Reflecting on Pride Philosophy and Movements in the #BlackLivesMatter Era

A little over two decades ago, some time after having taken some philosophy courses at Mt. Hood Community College, (from an instructor who referred to himself on handouts as Spade Cooley, for reasons which remain a mystery) I distilled some of what I’d learned from Aristotle’s Nicomachean Ethics into this statement: “Don’t be proud of who you are; be proud of what you do.” A variant upon this theme turned up in pop culture when Christian Bale’s Batman said, in Batman Begins, “It’s not who I am on the inside, but what I do that defines me.”

In the early 2000’s I found myself in a deep conversation with a new (at the time) friend of mine who happens to be gay. I spoke about my previously mentioned philosophical distillation and asked him how it might relate to the gay pride movement. I can’t recall his exact words, (and wish I could) but he countered my assertion that pride in an inherent property (in this case, being gay) didn’t make sense by noting, rather brilliantly, that pride movements develop out of persecution.

What this seems to boil down to (if you’ll forgive a distillation metaphor) is that taking pride in an inherent property makes sense when the purpose of feeling that pride is to elevate one’s self and the group one is in to a state of parity, both in terms of self-esteem and esteem in the broader community, with the privileged majority.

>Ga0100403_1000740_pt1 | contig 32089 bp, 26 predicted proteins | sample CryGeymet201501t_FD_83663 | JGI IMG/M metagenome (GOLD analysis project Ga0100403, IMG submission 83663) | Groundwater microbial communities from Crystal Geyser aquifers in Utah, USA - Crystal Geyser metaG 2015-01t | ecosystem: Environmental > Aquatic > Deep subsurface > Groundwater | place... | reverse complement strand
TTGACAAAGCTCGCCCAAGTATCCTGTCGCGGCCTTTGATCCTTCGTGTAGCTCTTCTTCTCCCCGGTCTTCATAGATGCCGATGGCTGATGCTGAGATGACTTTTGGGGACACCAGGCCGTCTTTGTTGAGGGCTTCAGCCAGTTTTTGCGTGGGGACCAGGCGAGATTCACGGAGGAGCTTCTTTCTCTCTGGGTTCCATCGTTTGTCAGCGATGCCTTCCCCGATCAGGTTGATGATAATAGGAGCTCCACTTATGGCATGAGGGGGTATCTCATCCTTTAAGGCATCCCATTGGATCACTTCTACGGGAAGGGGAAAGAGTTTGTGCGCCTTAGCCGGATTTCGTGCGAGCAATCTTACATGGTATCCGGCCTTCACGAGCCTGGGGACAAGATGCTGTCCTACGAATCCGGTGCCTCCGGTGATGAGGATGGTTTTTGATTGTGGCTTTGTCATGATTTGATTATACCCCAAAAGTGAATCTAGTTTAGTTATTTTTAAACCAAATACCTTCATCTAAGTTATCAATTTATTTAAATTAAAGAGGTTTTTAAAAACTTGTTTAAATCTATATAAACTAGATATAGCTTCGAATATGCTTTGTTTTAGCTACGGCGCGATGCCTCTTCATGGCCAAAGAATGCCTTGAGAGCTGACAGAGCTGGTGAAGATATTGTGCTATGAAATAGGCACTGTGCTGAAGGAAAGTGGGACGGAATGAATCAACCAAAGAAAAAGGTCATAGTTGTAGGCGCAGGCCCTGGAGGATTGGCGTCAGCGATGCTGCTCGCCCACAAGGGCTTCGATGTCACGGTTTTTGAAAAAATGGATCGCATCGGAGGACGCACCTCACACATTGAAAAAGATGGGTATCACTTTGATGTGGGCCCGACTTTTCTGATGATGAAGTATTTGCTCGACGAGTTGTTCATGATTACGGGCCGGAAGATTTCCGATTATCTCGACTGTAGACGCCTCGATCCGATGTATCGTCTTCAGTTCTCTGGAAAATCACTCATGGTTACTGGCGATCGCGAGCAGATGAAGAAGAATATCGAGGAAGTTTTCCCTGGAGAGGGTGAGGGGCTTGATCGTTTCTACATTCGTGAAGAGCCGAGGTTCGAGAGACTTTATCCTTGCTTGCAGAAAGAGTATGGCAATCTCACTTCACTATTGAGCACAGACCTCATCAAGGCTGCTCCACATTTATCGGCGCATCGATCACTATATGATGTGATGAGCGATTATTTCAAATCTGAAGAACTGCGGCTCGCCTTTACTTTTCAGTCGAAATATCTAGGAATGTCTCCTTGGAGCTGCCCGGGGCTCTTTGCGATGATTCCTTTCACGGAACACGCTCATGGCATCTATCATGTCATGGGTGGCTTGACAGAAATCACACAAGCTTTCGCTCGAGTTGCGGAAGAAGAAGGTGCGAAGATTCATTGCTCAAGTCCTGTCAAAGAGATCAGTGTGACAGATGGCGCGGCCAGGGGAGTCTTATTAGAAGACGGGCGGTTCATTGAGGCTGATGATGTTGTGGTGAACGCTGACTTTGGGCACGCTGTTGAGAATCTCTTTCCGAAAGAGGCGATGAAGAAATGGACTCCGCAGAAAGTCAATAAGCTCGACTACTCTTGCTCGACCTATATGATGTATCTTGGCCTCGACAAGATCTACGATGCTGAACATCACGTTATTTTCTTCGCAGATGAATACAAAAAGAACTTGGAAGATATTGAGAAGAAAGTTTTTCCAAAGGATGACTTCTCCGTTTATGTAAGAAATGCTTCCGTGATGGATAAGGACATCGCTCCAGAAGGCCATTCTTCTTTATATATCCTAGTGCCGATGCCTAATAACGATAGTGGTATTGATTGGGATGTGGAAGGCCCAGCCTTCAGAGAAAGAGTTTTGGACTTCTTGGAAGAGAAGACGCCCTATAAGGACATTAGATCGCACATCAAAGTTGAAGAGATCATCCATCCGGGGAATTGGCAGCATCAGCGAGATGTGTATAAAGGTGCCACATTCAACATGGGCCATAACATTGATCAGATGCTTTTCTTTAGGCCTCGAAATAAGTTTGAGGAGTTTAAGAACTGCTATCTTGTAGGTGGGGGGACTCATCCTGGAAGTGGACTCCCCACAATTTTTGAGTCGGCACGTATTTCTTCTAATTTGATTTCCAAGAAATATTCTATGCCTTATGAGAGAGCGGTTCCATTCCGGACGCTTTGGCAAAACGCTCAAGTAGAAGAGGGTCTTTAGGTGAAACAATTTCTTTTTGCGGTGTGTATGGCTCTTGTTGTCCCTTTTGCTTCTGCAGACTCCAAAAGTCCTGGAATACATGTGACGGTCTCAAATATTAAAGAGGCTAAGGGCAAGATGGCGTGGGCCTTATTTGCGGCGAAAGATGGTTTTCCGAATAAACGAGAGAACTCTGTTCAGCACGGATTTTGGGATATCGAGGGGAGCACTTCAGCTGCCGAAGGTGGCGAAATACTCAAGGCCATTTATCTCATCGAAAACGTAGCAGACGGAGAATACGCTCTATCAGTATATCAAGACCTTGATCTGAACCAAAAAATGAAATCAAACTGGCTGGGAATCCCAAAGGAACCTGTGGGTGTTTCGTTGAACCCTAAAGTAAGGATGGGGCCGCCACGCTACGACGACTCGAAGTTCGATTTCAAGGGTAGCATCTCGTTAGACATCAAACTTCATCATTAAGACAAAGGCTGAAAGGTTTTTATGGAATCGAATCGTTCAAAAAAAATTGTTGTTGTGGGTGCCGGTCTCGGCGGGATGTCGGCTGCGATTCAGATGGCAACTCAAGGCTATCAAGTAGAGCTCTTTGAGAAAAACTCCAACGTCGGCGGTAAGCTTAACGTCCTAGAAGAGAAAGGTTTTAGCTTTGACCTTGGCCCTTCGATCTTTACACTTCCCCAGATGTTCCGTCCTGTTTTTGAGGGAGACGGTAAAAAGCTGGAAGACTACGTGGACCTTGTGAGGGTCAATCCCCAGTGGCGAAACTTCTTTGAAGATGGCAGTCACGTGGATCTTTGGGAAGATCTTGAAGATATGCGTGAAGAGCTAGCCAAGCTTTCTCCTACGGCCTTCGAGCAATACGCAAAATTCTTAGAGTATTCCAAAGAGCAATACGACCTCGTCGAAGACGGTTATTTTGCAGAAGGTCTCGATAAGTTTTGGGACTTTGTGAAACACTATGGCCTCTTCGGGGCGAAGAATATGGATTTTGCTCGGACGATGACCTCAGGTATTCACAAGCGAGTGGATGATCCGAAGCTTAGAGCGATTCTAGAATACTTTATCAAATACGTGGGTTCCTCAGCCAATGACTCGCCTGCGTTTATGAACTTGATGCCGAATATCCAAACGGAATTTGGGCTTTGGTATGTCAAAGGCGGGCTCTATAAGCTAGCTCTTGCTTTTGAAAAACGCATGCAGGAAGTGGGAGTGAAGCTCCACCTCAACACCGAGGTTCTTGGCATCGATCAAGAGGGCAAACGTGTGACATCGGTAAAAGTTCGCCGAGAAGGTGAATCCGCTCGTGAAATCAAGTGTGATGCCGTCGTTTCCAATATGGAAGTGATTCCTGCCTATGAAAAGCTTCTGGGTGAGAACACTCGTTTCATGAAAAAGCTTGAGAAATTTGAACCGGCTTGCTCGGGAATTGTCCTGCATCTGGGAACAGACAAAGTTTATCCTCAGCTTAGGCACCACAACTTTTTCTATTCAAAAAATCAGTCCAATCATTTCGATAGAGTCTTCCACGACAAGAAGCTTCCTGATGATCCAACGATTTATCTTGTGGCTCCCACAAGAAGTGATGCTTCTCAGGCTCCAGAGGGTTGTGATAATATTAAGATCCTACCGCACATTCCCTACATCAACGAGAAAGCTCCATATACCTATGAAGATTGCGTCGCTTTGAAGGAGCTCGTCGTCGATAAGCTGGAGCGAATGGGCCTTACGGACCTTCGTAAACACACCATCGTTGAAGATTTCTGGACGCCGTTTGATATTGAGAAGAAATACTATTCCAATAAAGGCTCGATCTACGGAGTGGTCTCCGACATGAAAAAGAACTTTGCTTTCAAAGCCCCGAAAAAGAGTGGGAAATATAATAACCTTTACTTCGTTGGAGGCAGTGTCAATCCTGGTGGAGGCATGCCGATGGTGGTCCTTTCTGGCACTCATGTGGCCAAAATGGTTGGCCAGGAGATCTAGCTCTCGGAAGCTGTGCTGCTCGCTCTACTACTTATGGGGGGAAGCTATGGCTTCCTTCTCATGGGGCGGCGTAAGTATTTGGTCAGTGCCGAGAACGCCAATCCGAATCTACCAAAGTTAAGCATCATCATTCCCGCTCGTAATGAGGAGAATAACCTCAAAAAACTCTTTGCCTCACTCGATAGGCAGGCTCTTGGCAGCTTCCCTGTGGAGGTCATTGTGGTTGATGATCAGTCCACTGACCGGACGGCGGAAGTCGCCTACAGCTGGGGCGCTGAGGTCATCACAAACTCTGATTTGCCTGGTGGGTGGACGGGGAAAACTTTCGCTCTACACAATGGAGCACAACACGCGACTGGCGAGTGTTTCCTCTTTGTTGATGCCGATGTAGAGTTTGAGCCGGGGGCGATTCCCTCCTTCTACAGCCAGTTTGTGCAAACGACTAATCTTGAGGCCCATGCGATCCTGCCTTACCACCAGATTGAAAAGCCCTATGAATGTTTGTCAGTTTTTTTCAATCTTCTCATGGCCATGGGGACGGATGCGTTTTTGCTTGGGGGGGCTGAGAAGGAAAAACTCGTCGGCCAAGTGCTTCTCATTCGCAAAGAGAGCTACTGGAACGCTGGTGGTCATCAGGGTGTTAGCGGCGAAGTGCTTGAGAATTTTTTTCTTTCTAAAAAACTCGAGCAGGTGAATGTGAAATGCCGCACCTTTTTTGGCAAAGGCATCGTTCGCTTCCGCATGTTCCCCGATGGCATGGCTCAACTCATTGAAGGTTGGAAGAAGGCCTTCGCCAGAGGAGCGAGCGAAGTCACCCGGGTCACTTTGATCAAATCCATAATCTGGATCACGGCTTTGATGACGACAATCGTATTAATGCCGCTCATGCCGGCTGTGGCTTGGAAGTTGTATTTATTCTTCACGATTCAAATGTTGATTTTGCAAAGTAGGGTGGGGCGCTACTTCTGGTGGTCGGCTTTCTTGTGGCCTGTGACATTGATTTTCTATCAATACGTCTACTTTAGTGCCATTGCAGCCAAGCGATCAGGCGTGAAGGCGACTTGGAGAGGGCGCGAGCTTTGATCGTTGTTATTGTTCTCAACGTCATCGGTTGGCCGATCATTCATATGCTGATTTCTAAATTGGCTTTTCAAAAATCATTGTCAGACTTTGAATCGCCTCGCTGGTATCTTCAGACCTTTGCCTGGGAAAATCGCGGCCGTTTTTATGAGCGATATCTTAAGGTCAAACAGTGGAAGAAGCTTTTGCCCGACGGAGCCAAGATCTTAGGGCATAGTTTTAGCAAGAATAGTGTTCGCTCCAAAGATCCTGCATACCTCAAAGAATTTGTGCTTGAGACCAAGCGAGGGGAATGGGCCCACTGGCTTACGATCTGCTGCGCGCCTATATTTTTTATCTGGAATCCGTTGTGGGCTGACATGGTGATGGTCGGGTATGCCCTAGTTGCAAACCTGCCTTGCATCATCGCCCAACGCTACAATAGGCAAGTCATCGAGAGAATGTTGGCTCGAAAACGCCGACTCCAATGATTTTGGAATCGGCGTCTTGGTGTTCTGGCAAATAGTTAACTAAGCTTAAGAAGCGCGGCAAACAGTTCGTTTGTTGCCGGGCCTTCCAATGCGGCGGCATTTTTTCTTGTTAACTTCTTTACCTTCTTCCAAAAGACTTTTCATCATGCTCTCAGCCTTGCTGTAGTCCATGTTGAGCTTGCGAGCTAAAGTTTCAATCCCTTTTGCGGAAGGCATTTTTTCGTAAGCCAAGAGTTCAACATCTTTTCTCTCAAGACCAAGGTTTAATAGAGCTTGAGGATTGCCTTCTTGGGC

It will come as no surprise then, that #BlackLivesMatter may be easily understood as a (profoundly necessary) pride movement.

In a much more recent conversation, a different friend of mine asserted that the statement, “Black lives matter,” is inherently racist. I didn’t argue the point out of a desire to avoid our conversation becoming heated, but the wrongness of what my friend said is plain to me. Hari Kondabolu puts it most succinctly:

Or there’s this longer, more metaphorical explanation of what “Black lives matter” does and doesn’t mean.

Of course, there are full-on racists out there who will assert nonsense like #BlueLivesMatter and #WhiteLivesMatter. I think a false sense of persecution must be at least partly a driver for such vile absurdity.